The Golden Rule Won’t Make You A Better Leader

We’ve all heard the Golden Rule in some form or another. It is always some variation of the idea that we should treat others the way we would like to be treated. It’s been embraced by humankind all throughout history for promoting values such as tolerance, consideration and compassion. It is undoubtedly beneficial in life and society, but there is a catch.

If you want to become a better leader, you shouldn’t rely solely on the Golden Rule.

Instead, you should conceptualize it and opt for inclusion of a variation that has been dubbed the Platinum Rule, which argues not that you treat others how you would like to be treated but how they would.

From a Humanists perspective, the Golden rule is a cornerstone of universality grounded in human feelings and experience. It puts empathy at the forefront and encourages us to imagine how others might feel.

In her Think Humanist article Maria MacLachlan writes, “Trying to live according to the Golden Rule means trying to empathize with other people, including those who may be very different from us. Empathy is at the root of kindness, compassion, understanding and respect — qualities that we all appreciate being shown, whoever we are, whatever we think and wherever we come from.”

The trap in this rule is perhaps its downfall. It’s the temptation to over-rely on the premise that if you would desire something, others by default would desire the same. In a diverse and increasingly global work environment, this is not always the case.

On the other hand, the Platinum Rule takes our understanding one step further.

Thought-leaders as Dave Kerpen, the author of the book The Art of People argues for what he calls the Platinum Rule. Kerpen writes on Inc.com, “The Golden Rule, as great as it is, has limitations, since all people and all situations are different. When you take the time to truly listen and understand the point of view of the other person in a situation, walk in her shoes, and feel empathy, only then can you do what she’d want done — and assure yourself of a better outcome.”

Stemming from a multicultural perspective, the Platinum Rule recommends that we find out what others want and seek to give them that instead of projecting our desires onto others. After all, desires aren’t universal.

In his LinkedIn article, Tim Crowley writes “Everyone’s view of the world is skewed based on their unique culture, upbringing, socialization, and life experiences. Relatively speaking, respect has several very different meanings, depending on these cultural traditions, as well as social experiences. For instance, in many Eastern cultures, to look someone directly in the eye when speaking to them is a blatant show of disrespect. Conversely, in Western cultures, shifting your gaze while having a discussion can appear duplicitous and dishonest.”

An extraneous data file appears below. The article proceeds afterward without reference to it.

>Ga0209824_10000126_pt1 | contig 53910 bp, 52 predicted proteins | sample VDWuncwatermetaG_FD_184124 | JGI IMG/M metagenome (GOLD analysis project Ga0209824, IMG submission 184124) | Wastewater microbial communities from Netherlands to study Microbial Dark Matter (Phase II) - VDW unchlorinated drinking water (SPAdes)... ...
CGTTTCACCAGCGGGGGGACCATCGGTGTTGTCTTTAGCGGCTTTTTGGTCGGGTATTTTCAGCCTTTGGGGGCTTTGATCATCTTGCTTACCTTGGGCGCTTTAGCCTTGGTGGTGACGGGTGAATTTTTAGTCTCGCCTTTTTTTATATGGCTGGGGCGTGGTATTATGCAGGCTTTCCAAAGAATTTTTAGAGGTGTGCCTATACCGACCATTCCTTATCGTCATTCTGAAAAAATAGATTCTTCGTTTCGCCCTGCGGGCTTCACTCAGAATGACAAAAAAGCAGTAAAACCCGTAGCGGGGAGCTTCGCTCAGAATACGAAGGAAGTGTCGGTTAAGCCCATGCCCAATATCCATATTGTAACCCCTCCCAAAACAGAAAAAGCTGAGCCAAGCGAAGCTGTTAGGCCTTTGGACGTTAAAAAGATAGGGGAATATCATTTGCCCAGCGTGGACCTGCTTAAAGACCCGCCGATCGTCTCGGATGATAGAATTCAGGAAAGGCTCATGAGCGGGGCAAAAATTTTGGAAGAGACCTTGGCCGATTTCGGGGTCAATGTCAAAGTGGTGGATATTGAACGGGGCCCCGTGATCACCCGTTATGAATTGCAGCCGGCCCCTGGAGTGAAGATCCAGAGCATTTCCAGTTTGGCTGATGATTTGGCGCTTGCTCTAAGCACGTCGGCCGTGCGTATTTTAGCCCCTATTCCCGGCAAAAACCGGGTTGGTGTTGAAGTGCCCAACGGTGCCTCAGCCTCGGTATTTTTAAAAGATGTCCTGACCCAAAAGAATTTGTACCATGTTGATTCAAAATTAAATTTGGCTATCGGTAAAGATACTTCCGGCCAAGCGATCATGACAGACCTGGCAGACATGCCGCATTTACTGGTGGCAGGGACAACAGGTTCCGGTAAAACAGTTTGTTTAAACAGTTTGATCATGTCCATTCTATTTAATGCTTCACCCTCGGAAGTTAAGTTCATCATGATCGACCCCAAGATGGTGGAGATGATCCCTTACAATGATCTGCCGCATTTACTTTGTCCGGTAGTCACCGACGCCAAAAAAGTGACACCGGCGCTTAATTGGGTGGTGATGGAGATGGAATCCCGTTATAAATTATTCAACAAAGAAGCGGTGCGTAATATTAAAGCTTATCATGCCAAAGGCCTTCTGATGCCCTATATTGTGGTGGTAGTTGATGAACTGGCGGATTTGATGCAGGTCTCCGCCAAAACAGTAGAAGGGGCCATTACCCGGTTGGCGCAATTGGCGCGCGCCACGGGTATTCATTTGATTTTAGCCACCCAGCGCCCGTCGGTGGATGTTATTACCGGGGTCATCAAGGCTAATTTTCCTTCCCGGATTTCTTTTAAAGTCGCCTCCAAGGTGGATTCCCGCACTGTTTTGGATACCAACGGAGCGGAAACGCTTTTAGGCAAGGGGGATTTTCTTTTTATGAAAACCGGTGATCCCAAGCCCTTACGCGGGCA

If everyone has different worldviews, assuming that we know what everyone wants and how they want it could often result in misunderstandings. This is exactly what happened to David Kerpen in a story he outlined in his article.

“This past week, I pissed off a major business partner. I can’t get into all the details, but, in essence, I added my own sales force to my product his team had been selling. I truly thought he would be thrilled to have more support selling the product. After all, I reasoned, if one of my partners added more people to a joint venture, I would be very happy.

The Golden Rule, right? Wrong. He wasn’t happy. In fact, he was furious — angry I didn’t tell him about my plans in advance, upset that he might be wasting his own resources, and generally disappointed in me and the partnership.”

The problem was that he went into the interaction thinking, “I know what I would want, therefore I know what my partner wants.” This logic failed him. Had he involved his partner and found out what he wanted, he would have been more successful and the partner would have more satisfied.

This is not an argument to disregard the Golden Rule. To the contrary, it is an attempt to double down into and to find out what it is that your employees want and how you can provide it.

I’d wager to say that the opportunity to express your own desires is exactly what you’d want as well. Consequently, the Golden Rule and the Platinum Rule aren’t mutually exclusive but two variations on the same song.

When good leaders apply both the Golden and Platinum Rules, they start with the premise that what motivates me may not motivate you. In turn, they acknowledge that while their employees may come from different backgrounds, have different experiences, be inspired in different ways, they all have a need to have their desires recognized. In recognizing and fulfilling these desires, we become better communicators, colleagues, and leaders.